“What up with Cormega did ya see him are ya’ll together?’ questioned God’s Son some 20 years ago on his now classic tale, One Love. Much has happened for Cormega over that course of time (including a well publicised spat with his aforementioned buddy from The Bridge) but one thing has remained consistent, Mega’s constant growth as a poet and more importantly as a person.
Mega Philosophy is Mega’s fifth studio album (sixth if you include that last joint Raw Forever) and comparing it to the “The Realness” is to do it a disservice. It’s growth, it’s evolution and it’s an album full of Large Professor beats! I won’t break this down for you song by song but if you aint messing with Queens New York then you aint messing with this. Mega Philosophy appeals to those of us that watched the evolution of Mega and while we all hope on The Realness 2, if you’re truly a Cormega fan, you know thats never going to happen.
Just like Nas, you can see that Mega is a fan of hip hop! It’s hard not to compare the two artists when their careers draw so many parallels. Another one of Mega and Nas’ QB buddies shows up for festivities on track six, D.U. (Divine Unity) see’s Nature putting in his best performance in years over some HUGE Extra P drums with swing. Track three, Industry, is a standout in my books. A haunting vocal with some jazzy keys is the bed for Mega to further explain major label slavery and the fuckery at that level. Far from being the newest concept in rap – Tribe told us about rule #4080 well over twenty years ago – its all in Cormega’s delivery and angle, it’s explained poetically and politically but in the simplest possible terms. It’s tracks of this calibre that sum up the album.
After the initial impact of listening to Mega, AZ, Redman and Styles P spitting side by side on the dream team edition of “M.A.R.S.”, you come to realise it’s just four verses on a beat. Four pretty fuckin good verses but nevertheless a posse cut. “Honorable” with Raekwon is dope but I heard it a year ago and I’m not a huge fan of chicks singing choruses and hooks so i wasn’t wild about that element of the album either. But they’re all largely cosmetic gripes and now that i think is about it, that “M.A.R.S.” posse cut is sick, it shits on the first one with Roc Marc, Action Bronson and Saigon, that one felt a little disjointed (Saigon?!?!) but the dream team edition kills that. With Extra P at the boards you know this is a very post 90’s album but for me thats generally a positive thing especially when considering how audiophonically Mega and Large compliment each other (pause) on wax.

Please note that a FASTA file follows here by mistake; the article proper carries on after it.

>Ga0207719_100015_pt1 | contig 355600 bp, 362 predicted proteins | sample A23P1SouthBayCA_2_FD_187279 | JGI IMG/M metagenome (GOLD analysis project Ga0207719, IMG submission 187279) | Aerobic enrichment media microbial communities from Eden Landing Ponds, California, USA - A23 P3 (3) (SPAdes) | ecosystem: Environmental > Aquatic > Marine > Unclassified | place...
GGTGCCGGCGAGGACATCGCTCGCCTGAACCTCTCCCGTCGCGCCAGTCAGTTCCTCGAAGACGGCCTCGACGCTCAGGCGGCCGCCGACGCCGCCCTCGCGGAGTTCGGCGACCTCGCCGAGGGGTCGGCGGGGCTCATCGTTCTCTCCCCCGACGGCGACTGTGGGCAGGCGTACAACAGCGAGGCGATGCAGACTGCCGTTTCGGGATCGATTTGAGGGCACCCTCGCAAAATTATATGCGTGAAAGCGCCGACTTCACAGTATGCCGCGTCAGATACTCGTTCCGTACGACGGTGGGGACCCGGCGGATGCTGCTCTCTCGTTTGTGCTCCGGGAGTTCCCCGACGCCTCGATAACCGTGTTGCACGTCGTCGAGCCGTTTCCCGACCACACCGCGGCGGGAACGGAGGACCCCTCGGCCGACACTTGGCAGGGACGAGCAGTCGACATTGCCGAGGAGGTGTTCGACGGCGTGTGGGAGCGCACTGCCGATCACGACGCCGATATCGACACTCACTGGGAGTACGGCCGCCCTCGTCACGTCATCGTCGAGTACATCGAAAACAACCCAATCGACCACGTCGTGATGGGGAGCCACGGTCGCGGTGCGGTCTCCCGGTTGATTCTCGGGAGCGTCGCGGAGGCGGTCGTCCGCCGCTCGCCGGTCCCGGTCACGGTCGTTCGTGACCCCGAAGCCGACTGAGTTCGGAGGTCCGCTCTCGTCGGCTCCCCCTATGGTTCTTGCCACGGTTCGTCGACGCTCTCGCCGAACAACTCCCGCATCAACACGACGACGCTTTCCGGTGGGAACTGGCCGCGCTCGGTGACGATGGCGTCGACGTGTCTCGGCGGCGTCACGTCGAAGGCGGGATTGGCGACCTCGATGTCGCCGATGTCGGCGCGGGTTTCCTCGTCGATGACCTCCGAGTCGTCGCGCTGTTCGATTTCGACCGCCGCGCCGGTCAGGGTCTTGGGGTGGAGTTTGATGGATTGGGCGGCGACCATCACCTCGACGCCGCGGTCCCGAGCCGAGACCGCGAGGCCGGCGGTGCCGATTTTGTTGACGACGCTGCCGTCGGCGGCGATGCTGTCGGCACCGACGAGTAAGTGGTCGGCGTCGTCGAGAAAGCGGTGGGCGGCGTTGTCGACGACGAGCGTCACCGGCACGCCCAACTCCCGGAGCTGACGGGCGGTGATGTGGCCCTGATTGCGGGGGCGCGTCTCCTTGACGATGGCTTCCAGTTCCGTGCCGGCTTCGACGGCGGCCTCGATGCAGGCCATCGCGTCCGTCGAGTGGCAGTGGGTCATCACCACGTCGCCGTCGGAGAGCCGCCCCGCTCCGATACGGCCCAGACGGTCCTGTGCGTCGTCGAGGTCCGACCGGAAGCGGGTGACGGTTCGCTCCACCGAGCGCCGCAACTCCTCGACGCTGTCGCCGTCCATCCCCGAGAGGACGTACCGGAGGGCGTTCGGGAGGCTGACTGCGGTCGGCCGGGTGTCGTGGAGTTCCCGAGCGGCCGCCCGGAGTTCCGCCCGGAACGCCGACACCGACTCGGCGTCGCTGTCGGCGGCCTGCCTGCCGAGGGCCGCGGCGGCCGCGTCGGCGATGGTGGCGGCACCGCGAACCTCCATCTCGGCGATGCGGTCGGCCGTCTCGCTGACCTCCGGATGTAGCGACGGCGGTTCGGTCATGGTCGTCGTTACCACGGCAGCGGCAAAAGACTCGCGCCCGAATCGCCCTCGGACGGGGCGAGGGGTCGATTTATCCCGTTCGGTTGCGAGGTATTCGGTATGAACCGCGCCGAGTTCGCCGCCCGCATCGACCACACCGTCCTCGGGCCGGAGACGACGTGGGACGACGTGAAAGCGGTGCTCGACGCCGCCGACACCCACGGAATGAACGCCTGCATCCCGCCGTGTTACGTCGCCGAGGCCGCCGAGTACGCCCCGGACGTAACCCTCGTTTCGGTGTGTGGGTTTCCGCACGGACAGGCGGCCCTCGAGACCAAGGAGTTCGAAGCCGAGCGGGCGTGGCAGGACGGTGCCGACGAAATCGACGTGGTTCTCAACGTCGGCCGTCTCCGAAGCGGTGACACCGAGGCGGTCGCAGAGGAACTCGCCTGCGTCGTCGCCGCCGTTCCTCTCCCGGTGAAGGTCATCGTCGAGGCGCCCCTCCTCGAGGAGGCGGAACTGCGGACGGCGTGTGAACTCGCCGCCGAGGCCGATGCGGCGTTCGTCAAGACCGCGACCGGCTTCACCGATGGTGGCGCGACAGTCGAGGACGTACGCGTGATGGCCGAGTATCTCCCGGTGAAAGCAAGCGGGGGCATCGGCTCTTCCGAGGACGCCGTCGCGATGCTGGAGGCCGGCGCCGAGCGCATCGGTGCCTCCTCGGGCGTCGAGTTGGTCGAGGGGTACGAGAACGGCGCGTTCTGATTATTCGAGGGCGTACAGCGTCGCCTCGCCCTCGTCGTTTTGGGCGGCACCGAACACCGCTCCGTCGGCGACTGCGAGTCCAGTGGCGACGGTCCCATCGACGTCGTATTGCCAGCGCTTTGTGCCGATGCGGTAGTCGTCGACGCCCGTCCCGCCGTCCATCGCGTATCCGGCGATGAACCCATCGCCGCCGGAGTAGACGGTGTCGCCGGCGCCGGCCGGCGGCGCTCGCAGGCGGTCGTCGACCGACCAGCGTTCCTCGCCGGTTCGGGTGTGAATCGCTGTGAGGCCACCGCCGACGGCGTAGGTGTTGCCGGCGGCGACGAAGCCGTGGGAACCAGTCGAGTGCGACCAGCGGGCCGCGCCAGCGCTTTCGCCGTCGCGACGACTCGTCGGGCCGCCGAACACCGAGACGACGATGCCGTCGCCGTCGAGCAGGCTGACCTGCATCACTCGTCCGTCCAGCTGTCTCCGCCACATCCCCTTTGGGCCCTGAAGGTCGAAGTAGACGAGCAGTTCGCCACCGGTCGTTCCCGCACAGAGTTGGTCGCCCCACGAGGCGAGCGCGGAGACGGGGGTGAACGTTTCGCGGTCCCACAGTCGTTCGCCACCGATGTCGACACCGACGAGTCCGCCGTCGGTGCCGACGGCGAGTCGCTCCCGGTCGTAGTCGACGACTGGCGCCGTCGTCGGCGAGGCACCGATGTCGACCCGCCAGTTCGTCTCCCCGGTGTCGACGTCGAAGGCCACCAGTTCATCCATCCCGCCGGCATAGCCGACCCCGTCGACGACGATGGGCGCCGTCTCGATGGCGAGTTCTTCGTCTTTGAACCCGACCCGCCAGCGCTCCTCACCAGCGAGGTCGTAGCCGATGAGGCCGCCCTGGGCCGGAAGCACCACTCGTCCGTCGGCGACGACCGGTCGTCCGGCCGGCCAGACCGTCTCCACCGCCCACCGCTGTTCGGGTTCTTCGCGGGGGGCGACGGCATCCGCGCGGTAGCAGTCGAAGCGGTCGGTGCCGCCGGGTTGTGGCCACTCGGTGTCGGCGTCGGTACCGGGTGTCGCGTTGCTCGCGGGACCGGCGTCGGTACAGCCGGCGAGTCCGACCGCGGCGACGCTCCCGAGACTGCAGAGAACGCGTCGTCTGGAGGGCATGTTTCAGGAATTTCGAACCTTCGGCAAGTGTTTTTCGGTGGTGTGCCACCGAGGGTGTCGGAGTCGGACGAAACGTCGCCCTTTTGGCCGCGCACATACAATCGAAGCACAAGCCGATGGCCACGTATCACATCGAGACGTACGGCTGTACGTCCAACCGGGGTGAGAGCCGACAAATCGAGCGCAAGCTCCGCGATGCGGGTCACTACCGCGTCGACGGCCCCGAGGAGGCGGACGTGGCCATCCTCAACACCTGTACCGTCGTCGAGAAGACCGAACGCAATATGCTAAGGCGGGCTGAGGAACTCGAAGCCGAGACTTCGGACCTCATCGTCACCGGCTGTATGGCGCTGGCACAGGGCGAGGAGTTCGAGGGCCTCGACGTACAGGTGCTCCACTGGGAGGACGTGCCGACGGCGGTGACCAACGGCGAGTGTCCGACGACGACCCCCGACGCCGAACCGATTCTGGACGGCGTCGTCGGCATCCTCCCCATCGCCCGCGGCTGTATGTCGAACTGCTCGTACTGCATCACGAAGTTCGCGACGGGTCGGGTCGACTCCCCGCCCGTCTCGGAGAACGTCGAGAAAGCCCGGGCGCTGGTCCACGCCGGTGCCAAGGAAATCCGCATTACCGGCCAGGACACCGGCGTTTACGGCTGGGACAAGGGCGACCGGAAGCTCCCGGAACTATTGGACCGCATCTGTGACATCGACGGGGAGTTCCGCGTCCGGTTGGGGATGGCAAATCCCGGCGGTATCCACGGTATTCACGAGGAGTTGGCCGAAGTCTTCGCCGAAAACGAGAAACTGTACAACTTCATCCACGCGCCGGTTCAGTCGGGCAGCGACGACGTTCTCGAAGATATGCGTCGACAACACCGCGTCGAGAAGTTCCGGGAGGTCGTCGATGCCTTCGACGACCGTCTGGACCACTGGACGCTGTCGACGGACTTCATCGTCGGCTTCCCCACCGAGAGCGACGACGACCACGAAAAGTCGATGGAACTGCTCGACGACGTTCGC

Although clocking in at only 33 minutes it feels like it’s over before it begins, kinda short for something we’d waited such a long time for. Mega Philosophy is the continued evolution of Corey, i use the term evolution because Mega has never shown anything other than growth. His stream of conscious flow is as sharp as ever over the course of the albums 33 minutes and his message is never anything less than the upliftment of his people. Rather than the well worn formula of drug deals and street life that Mega hasn’t had any personal involvement with in more than twenty years, you get an honest heart on the sleeve approach from an artist lamenting past decisions, trying to raise his seeds and learning to adapt to a world that doesn’t entirely respect the young black male.
This isn’t simply Queensbridge rap, this is New York hip hop in the vein of Illmatic. It’s fluid, poetic and at times intuitive in its scope while also being largely boom-bap oriented. Its jam packed with a thoughtful braggadoccio that only a human of Cormega’s calibre and development could deliver. This is a must have for 2014 but if you’re a fan you’d already know that.
Peep the video for “Industry” below. Also, ignore the peculiar Amish hat that Mega is wearing, it can detract from the song. In years to come we’ll look back on this horrendous headpiece as we do some of Big Daddy Kane’s less than graceful forays within the world of fashion and style.
Cormega – “Industry”